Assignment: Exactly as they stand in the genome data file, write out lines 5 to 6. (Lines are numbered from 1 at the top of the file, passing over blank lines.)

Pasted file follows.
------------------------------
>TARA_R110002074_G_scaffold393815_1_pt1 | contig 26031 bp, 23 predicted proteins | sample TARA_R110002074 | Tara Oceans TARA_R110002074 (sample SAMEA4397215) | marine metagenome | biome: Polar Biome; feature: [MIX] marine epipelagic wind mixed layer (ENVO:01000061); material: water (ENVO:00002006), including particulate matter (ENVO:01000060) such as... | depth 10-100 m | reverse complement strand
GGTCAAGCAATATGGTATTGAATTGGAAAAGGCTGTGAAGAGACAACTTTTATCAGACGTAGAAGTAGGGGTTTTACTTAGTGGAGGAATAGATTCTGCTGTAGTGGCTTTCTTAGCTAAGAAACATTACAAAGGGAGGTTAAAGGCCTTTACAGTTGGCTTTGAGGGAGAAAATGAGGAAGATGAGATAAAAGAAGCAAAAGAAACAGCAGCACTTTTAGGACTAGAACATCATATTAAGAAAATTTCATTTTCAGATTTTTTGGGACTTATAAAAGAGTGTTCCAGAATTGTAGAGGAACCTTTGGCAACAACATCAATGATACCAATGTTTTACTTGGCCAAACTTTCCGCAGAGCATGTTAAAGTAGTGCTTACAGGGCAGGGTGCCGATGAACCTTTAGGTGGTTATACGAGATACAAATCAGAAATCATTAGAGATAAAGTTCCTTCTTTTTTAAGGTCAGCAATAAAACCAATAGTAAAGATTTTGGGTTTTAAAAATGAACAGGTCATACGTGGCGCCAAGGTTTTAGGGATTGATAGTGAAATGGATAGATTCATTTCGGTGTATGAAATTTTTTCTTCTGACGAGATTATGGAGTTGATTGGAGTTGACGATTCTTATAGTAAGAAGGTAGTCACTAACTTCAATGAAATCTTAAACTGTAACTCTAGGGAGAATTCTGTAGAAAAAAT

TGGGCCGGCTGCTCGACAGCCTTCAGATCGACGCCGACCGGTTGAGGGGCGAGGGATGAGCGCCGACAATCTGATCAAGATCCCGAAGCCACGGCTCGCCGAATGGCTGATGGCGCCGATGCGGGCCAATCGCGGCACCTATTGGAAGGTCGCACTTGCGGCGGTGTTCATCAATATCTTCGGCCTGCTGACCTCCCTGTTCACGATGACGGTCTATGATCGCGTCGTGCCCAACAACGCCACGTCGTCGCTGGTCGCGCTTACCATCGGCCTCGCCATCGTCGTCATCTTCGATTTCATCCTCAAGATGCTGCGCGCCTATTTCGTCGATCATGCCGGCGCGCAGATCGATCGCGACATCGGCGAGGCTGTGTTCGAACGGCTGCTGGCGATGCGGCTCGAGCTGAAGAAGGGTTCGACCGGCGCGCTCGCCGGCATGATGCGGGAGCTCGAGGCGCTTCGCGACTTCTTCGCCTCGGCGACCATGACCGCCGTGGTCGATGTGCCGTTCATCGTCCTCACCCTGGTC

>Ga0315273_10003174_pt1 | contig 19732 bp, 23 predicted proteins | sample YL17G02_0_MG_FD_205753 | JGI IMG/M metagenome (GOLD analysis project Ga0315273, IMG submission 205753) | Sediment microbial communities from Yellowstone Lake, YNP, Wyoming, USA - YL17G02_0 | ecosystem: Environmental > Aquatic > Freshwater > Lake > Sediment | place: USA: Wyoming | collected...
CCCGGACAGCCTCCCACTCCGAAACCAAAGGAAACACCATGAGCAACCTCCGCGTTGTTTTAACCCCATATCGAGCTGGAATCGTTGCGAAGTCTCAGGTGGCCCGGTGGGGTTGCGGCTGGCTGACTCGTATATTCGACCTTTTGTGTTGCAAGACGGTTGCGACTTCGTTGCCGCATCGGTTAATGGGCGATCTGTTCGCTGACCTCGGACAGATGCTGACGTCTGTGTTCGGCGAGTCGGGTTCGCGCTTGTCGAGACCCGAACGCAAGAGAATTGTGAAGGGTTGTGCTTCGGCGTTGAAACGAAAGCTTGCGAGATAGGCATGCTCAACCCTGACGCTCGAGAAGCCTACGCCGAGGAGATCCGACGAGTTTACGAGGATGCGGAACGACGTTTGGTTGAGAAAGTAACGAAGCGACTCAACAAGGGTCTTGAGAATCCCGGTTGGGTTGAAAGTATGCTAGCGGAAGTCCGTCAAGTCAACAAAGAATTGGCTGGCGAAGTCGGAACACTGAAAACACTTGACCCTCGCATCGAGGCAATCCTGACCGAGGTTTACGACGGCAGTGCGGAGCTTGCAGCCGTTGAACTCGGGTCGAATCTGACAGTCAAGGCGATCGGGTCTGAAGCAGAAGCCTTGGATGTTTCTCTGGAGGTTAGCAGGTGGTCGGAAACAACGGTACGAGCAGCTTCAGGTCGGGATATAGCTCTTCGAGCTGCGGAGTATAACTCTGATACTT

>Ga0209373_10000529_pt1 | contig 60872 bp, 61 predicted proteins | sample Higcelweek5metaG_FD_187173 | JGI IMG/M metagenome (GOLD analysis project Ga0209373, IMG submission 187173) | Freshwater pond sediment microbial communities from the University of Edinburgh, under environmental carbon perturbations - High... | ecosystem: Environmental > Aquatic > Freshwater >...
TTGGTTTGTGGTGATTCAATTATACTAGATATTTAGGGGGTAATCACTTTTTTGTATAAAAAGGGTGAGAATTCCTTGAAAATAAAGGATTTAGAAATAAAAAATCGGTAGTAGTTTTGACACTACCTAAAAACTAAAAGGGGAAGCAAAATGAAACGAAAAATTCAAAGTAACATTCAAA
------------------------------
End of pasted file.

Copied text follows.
CCCGGACAGCCTCCCACTCCGAAACCAAAGGAAACACCATGAGCAACCTCCGCGTTGTTTTAACCCCATATCGAGCTGGAATCGTTGCGAAGTCTCAGGTGGCCCGGTGGGGTTGCGGCTGGCTGACTCGTATATTCGACCTTTTGTGTTGCAAGACGGTTGCGACTTCGTTGCCGCATCGGTTAATGGGCGATCTGTTCGCTGACCTCGGACAGATGCTGACGTCTGTGTTCGGCGAGTCGGGTTCGCGCTTGTCGAGACCCGAACGCAAGAGAATTGTGAAGGGTTGTGCTTCGGCGTTGAAACGAAAGCTTGCGAGATAGGCATGCTCAACCCTGACGCTCGAGAAGCCTACGCCGAGGAGATCCGACGAGTTTACGAGGATGCGGAACGACGTTTGGTTGAGAAAGTAACGAAGCGACTCAACAAGGGTCTTGAGAATCCCGGTTGGGTTGAAAGTATGCTAGCGGAAGTCCGTCAAGTCAACAAAGAATTGGCTGGCGAAGTCGGAACACTGAAAACACTTGACCCTCGCATCGAGGCAATCCTGACCGAGGTTTACGACGGCAGTGCGGAGCTTGCAGCCGTTGAACTCGGGTCGAATCTGACAGTCAAGGCGATCGGGTCTGAAGCAGAAGCCTTGGATGTTTCTCTGGAGGTTAGCAGGTGGTCGGAAACAACGGTACGAGCAGCTTCAGGTCGGGATATAGCTCTTCGAGCTGCGGAGTATAACTCTGATACTT

>Ga0209373_10000529_pt1 | contig 60872 bp, 61 predicted proteins | sample Higcelweek5metaG_FD_187173 | JGI IMG/M metagenome (GOLD analysis project Ga0209373, IMG submission 187173) | Freshwater pond sediment microbial communities from the University of Edinburgh, under environmental carbon perturbations - High... | ecosystem: Environmental > Aquatic > Freshwater >...